History of Creech AFB

Creech Air Force Base, Nevada, is home to the famed “Hunters” of the 432d Wing and 432d Air Expeditionary Wing.  The once-modest installation hosts the global Remotely Piloted Aircraft Enterprise and related operations of the British Royal Air Force’s No. 39 Squadron, the 556th Test and Evaluation Squadron, the Nevada Air National Guard’s 232d Operations Squadron, and the Air Force Reserve’s 726th Operations Group.

Creech AFB arose from a small training site erected in the aftermath of the brutal December 7, 1941, aerial attack on Pearl Harbor, an event that thrust America and the newly organized U.S. Army Air Forces into World War II.  First envisioned as a simple sub-post “tent city” military training camp, by March 1942 three graded-earth landing strips with taxiways were in place with additional plans to construct more permanent facilities that included an auxiliary landing field for the parent Las Vegas Army Air Field.  In the following seven decades the installation’s roles and missions focused on a sudden call to duty—preparing Airmen for combat and other roles in service to the nation. Read more here.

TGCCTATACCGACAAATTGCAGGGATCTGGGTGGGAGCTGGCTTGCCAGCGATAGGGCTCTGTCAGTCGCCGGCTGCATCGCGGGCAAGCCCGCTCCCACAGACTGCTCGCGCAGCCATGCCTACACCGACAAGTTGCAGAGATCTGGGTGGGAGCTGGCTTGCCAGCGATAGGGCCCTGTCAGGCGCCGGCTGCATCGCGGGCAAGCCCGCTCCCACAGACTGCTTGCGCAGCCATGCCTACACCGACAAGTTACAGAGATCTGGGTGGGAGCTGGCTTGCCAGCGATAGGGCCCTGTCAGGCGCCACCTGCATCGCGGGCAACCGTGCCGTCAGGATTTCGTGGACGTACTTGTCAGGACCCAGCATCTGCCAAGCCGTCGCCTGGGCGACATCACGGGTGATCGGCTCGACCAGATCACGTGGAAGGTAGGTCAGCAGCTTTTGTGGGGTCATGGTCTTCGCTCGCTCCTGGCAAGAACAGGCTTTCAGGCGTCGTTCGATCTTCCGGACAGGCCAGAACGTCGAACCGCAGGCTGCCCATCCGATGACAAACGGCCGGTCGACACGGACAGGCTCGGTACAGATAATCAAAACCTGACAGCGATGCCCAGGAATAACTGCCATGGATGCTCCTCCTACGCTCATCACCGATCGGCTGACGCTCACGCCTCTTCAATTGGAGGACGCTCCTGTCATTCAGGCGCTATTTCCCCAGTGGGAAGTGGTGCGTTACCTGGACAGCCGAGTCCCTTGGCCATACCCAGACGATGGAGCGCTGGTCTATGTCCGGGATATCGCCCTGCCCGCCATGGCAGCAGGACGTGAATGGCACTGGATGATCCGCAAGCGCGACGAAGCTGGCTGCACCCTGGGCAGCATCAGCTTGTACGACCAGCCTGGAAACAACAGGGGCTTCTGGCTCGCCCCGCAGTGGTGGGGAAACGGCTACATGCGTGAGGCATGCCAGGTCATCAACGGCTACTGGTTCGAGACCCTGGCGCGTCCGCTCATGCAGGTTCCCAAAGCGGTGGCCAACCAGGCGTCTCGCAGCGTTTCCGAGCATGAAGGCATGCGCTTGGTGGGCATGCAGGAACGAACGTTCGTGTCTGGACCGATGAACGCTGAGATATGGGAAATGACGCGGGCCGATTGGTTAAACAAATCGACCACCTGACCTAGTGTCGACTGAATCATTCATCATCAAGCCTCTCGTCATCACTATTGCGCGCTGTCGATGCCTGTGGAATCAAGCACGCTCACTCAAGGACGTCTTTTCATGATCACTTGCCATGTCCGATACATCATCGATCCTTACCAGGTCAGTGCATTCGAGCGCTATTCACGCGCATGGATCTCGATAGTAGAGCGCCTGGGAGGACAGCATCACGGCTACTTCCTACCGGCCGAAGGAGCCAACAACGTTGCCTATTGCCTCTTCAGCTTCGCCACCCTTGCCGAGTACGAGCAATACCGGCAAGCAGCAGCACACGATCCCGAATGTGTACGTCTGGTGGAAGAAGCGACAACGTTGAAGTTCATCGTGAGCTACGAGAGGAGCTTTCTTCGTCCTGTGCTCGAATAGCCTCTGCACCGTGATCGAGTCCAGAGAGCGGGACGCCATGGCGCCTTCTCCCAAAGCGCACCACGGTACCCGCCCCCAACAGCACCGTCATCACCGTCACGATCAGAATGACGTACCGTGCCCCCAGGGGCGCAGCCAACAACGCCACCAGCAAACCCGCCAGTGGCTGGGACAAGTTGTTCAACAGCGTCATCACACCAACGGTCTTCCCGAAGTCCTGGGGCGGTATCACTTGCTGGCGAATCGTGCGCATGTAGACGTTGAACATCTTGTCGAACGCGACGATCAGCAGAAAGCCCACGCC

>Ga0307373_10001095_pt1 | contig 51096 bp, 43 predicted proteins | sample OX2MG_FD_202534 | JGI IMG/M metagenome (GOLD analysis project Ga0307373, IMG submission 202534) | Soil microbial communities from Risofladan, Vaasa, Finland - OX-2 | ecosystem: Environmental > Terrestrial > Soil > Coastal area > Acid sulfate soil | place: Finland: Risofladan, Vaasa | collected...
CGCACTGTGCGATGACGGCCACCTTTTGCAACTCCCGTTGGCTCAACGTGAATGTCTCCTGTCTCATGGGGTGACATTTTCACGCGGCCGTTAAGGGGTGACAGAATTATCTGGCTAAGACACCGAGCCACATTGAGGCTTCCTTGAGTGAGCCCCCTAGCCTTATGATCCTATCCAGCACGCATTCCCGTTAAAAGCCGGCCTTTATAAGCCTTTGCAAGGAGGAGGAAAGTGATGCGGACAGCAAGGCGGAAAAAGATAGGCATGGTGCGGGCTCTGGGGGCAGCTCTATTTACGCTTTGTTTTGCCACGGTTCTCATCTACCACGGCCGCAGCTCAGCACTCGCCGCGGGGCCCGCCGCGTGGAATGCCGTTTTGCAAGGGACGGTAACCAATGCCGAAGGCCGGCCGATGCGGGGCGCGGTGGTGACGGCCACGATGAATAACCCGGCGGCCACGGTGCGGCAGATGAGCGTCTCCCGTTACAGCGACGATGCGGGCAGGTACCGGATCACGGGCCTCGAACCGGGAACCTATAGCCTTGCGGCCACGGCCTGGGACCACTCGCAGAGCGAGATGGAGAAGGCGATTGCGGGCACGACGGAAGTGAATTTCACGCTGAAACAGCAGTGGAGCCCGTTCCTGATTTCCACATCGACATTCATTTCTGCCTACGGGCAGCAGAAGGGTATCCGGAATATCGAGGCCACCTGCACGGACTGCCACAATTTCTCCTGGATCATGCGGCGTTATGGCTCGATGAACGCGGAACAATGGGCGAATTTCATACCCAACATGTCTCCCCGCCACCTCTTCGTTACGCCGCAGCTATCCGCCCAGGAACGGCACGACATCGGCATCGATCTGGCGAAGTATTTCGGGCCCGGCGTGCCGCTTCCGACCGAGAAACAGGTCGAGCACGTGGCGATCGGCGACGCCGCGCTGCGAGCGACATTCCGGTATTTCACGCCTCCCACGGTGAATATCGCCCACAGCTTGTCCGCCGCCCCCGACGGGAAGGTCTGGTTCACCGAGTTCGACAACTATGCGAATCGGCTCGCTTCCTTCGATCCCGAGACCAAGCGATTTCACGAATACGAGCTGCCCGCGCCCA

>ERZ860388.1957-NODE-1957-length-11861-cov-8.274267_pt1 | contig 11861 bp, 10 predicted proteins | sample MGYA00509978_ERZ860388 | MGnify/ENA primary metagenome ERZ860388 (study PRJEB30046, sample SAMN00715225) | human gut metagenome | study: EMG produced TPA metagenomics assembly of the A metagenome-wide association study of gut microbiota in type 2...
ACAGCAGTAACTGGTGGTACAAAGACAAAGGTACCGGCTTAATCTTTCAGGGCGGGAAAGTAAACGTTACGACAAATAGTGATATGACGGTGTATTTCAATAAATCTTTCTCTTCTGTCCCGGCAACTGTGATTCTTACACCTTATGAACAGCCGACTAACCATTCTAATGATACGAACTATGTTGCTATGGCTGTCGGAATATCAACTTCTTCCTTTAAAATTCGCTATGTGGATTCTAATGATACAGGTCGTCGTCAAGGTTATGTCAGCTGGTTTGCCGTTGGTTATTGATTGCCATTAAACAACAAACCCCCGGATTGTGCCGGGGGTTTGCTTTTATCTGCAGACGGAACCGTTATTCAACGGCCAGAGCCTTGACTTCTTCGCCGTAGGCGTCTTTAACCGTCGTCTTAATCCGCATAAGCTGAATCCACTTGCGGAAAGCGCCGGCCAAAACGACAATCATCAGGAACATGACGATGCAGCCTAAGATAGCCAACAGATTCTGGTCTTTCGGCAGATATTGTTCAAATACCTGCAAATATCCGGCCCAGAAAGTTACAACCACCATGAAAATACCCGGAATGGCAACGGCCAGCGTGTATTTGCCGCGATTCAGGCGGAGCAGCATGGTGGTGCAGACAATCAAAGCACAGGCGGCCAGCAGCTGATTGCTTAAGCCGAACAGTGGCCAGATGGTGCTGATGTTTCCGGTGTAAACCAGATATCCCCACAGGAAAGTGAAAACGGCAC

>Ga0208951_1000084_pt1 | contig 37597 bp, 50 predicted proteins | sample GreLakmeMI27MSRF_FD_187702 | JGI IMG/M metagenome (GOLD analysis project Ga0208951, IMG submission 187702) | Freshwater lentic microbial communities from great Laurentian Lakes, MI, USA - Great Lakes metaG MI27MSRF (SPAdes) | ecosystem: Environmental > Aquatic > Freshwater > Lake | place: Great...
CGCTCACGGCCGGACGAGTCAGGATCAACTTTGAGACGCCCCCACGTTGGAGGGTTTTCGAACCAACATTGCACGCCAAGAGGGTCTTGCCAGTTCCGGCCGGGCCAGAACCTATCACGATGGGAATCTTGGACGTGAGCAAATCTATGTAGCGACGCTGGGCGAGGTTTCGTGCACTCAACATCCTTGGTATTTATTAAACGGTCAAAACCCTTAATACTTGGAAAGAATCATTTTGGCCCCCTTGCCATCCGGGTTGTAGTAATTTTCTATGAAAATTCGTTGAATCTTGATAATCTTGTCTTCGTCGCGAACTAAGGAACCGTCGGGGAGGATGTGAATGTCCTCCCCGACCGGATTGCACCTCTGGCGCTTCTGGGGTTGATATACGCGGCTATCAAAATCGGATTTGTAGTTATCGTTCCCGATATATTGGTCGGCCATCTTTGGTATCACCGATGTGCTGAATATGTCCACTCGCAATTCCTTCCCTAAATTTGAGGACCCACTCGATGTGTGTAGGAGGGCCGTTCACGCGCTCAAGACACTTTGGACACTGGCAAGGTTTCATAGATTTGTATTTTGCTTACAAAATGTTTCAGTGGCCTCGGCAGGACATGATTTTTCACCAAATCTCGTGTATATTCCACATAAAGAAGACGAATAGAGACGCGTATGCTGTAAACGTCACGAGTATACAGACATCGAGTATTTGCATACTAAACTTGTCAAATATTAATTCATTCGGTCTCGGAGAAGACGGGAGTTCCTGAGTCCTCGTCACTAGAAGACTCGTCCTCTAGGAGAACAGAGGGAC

MQ-9 Reaper

The MQ-9 Reaper is a medium-to-high altitude, long endurance remotely piloted aircraft system. The MQ-9's primary mission is as a persistent hunter-killer against emerging targets to achieve joint force commander objectives. The MQ-9's alternate mission is to act as an intelligence, surveillance and reconnaissance asset, employing sensors to provide real-time data to commanders and intelligence specialists at all levels.
Read the full fact sheet.

MQ-1 Predator (ret)

The MQ-1 Predator, retired in May 2017 from the Air Force inventory, was a medium-altitude, long-endurance, remotely piloted aircraft. The MQ-1's primary mission was interdiction and conducting armed reconnaissance against critical, perishable targets. The MQ-1 revolutionized the Air Force’s use of Remotely Piloted Aircraft in dynamic situations, inevitably paving the way for an all MQ-9 Reaper force.

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